this album was an experience, but was not an experience i enjoyed.
Tarkus is the second studio album by English progressive rock band Emerson, Lake & Palmer, released in June 1971 on Island Records. Following their 1970 European tour, the group returned to Advision Studios in London, in January 1971, to prepare material for a follow-up. Side one has the seven-part "Tarkus", with a collection of shorter tracks on side two. Tarkus went to number one in the UK Albums Chart, peaked at number 9 in the US, and reached number 12 in Canada on two occasions totalling 4 weeks.
this album was an experience, but was not an experience i enjoyed.
Gotta say, I'm a little surprised to see this here on this list. There is a thoroughgoing prejudice against prog in the critical community, probably because it forces critics to engage with the music instead of discussing influences, lyrics and personalities. ELP was unique for a number of reasons. They were a keyboard-based progressive rock group, with nary a guitar in sight. And Keith Emerson's interests, in addition to blues and rock, ranged from "serious" classical composers like Mussgorsky and Bartok, all the way up to contemporary composers like Alberto Ginastera. When you throw in covers of Aaron Copeland and Emerson's interest in martial themes and Americana, it's a potent brew, obviously not to everyone's taste. Surprisingly, this kind of thing was popular at the time. Hard to imagine, I know. But how good is Tarkus? For better or worse, the epic title track may be the purest expression of Emerson's obsessions. Here are the martial rhythms and themes, the nods to contemporary classical music, copious rock and blues, and so on. Emerson effectively utilizes his arsenal of keyboards, such as piano, organ, and early synthesizers to create an intense, claustrophobic vibe. Carl Palmer reinforces the martial feel of the track with his patented fills and overall busyness. If the rest of the album had been up to this level, it would be a stone classic. Alas, there are some downright stinkers, like Are You Ready, Eddy?, in which Emerson indulges in a dubious sense of a humor and a rancid take on 50s rock 'n roll. There are other weaknesses. Some of the lyrics are awful: Sleep in a dream Of butter milk cream You dance on a beam Dancing on a beam And occasionally, vocalist/bassist Greg Lake reaches for notes he can't handle. On the other hand, we have Infinite Space, which has similar virtues to the title track, in miniature. And Bitches Crystal and A Time And A Place ain't bad either, if you're willing to overlook the occasional maladroit lyric or off key vocal. On Tarkus, the highs are Olympian and the lows are Stygian. How to rate? I can't in good conscience give this any less than a 4/5. Proceed at your own risk. And fair warning: if you don't share Emerson's musical interests, you will likely hate, hate, hate, this album with an all consuming passion.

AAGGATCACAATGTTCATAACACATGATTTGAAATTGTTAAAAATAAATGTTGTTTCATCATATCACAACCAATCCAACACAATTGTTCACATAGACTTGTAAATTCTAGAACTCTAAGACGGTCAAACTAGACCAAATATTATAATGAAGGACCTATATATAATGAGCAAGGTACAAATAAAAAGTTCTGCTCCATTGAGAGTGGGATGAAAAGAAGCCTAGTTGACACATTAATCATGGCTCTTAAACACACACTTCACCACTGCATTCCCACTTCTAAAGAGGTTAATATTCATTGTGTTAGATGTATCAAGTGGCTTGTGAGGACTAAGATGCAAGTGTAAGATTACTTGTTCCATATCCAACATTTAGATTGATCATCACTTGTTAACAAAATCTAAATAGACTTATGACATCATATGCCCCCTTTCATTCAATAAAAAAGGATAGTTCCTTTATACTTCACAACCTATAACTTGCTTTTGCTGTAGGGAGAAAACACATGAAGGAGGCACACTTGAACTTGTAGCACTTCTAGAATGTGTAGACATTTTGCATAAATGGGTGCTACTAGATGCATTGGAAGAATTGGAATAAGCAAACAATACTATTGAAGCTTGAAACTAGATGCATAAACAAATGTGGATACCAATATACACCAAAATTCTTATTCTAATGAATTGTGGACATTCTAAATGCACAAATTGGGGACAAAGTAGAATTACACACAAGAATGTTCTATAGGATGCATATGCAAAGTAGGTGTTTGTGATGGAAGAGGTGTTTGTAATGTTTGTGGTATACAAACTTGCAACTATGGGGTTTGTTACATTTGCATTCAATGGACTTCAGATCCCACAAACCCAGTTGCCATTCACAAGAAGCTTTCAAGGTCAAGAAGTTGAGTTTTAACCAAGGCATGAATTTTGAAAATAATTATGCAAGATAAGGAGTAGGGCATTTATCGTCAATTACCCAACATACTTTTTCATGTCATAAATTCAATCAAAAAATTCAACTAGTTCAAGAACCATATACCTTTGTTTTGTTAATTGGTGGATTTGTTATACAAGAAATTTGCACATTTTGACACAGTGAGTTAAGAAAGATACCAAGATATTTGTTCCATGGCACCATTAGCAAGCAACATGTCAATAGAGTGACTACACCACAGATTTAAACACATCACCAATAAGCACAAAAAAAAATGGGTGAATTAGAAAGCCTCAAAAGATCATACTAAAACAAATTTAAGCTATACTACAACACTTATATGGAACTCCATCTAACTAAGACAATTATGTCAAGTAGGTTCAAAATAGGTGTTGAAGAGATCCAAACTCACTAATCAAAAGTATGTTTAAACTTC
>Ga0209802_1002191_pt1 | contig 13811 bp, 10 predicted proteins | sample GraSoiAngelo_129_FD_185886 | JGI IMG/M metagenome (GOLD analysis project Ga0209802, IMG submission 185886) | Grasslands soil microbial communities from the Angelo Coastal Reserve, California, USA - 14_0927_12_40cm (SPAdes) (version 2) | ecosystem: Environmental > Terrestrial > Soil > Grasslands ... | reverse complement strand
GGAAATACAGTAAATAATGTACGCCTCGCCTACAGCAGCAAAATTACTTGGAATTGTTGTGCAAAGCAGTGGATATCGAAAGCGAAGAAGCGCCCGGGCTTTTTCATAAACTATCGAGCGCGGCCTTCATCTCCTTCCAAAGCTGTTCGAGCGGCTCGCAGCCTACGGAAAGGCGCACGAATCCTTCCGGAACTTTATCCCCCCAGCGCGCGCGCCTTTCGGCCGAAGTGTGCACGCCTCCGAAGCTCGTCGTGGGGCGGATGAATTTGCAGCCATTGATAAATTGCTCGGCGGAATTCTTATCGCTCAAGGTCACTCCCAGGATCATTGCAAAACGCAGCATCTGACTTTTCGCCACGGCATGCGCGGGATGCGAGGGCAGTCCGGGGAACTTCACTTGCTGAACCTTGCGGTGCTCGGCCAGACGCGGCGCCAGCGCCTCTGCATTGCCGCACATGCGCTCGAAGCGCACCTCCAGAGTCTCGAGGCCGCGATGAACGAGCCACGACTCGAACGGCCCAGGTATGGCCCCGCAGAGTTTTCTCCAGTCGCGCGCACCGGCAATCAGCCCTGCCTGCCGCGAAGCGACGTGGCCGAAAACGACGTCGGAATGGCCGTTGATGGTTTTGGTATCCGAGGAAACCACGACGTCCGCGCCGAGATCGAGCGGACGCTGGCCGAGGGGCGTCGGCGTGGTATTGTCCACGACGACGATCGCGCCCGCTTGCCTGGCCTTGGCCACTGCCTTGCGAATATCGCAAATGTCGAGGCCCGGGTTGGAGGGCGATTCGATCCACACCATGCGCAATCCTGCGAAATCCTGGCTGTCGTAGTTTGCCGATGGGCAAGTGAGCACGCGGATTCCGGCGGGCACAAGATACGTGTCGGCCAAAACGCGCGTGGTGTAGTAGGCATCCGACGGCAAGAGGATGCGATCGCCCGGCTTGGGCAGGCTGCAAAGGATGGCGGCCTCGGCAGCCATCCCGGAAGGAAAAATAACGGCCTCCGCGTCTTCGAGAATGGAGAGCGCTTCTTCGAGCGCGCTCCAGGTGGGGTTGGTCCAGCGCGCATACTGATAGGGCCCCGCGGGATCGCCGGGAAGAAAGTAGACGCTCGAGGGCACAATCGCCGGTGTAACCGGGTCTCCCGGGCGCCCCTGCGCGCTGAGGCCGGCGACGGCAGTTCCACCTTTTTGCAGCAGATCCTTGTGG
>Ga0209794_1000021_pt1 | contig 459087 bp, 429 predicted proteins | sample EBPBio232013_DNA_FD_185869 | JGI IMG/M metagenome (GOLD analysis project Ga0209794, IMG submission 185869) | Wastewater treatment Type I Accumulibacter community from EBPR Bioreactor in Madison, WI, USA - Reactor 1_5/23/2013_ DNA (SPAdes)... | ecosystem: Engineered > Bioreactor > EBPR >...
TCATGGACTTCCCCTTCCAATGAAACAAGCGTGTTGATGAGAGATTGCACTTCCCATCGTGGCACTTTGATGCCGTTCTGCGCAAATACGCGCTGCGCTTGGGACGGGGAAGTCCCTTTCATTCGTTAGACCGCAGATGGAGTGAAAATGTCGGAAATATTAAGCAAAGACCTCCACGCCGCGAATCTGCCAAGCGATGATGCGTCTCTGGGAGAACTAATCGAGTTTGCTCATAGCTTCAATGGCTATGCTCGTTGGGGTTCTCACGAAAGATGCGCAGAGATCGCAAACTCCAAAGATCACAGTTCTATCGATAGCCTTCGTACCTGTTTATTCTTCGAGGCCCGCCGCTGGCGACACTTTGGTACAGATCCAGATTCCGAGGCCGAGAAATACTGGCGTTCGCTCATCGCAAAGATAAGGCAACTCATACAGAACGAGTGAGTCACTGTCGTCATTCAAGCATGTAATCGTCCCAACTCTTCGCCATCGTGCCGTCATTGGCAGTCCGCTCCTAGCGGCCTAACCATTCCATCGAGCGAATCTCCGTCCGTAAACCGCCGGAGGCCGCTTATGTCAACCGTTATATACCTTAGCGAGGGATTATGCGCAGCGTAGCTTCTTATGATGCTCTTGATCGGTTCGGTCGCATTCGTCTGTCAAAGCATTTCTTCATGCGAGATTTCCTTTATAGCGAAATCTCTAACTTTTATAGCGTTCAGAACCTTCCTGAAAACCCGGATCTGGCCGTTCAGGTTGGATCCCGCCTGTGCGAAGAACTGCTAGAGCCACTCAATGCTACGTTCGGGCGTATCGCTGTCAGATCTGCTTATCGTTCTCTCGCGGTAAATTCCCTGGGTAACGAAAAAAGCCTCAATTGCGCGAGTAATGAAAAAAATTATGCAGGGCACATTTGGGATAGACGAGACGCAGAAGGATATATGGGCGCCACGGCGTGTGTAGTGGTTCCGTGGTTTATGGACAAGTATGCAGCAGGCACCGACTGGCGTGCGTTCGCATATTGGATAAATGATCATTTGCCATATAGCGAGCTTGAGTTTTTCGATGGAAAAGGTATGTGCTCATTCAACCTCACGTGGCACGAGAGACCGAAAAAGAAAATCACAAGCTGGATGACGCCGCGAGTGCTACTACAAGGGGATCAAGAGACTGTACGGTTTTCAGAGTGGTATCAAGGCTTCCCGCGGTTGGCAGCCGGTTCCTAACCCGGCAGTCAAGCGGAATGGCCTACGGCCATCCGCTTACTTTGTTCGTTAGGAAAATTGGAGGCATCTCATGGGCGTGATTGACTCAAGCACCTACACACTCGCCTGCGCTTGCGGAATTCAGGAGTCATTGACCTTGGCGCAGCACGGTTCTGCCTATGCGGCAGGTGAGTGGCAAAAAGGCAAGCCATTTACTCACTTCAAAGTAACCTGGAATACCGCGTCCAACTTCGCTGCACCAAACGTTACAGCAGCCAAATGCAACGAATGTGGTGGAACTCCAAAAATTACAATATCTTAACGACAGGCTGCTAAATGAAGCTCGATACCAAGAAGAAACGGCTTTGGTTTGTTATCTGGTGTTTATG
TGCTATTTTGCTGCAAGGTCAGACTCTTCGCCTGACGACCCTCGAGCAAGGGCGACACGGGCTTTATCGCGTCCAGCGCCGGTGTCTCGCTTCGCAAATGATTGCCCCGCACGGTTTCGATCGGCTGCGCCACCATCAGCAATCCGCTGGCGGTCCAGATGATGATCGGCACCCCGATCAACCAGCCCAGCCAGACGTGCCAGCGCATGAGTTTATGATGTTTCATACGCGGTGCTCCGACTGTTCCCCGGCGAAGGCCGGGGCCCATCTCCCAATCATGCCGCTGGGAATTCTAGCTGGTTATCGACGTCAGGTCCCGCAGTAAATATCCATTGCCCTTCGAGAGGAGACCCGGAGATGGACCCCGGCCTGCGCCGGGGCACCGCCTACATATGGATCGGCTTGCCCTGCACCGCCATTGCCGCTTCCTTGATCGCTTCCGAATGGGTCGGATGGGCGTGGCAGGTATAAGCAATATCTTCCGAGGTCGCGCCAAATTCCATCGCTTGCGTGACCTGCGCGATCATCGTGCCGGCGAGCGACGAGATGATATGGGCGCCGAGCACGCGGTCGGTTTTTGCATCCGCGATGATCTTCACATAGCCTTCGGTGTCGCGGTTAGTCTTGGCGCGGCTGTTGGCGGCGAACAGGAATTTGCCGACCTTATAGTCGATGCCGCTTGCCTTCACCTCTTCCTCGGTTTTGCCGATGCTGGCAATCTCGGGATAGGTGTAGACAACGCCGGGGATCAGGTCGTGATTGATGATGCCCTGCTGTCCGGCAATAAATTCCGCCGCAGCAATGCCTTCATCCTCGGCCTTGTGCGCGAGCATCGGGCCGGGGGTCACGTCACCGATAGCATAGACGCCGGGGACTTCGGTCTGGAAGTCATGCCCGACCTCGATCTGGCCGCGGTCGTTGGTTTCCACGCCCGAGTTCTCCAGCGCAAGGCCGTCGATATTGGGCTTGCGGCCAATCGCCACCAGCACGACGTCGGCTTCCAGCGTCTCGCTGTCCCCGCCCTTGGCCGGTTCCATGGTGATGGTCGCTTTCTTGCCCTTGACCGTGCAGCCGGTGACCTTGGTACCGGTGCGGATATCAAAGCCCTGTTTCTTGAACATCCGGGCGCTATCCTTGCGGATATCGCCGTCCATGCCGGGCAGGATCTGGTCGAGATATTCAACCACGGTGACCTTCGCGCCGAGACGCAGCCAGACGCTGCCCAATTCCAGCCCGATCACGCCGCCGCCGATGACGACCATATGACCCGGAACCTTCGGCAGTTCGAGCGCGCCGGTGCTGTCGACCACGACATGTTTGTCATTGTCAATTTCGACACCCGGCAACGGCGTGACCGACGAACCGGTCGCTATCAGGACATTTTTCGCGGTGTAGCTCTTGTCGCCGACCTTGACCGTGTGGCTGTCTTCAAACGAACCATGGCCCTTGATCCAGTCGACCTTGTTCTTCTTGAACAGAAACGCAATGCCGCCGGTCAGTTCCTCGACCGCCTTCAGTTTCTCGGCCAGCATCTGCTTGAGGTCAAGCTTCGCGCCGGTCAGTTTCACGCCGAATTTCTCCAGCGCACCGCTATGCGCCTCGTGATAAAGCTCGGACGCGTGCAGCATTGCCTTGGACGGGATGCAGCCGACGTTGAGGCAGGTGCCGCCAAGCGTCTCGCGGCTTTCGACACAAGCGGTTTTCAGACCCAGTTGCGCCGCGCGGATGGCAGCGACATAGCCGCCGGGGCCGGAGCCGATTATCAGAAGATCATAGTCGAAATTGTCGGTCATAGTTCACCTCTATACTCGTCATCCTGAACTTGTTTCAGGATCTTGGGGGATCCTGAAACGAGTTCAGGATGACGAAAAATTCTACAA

It’s not ELP’s best record, but it is undoubtedly their best album cover.
Budget pink floyd
Dreadful. I now understand why punk happened.
If you drink seven shots of tequila while soaking in a hot tub, you begin to think this is Yacht Rock at some point during the first song. It's a 20 minute song, but you'll need those 20 minutes for the giant armadillo morph into a yacht. The yacht will include Robert Wagner, Christopher Walken and Natalie Wood as passengers, so you'll have the chance to rewrite history and save the beloved screen legend. You'll still wake up with a hangover, Natalie Wood will still be dead, but the upshot is you'll put what common folk call Prog Rock in your rearview mirror for the rest of your life. I bet Vincent Gallo loves this album but secretly wishes it was all instrumental.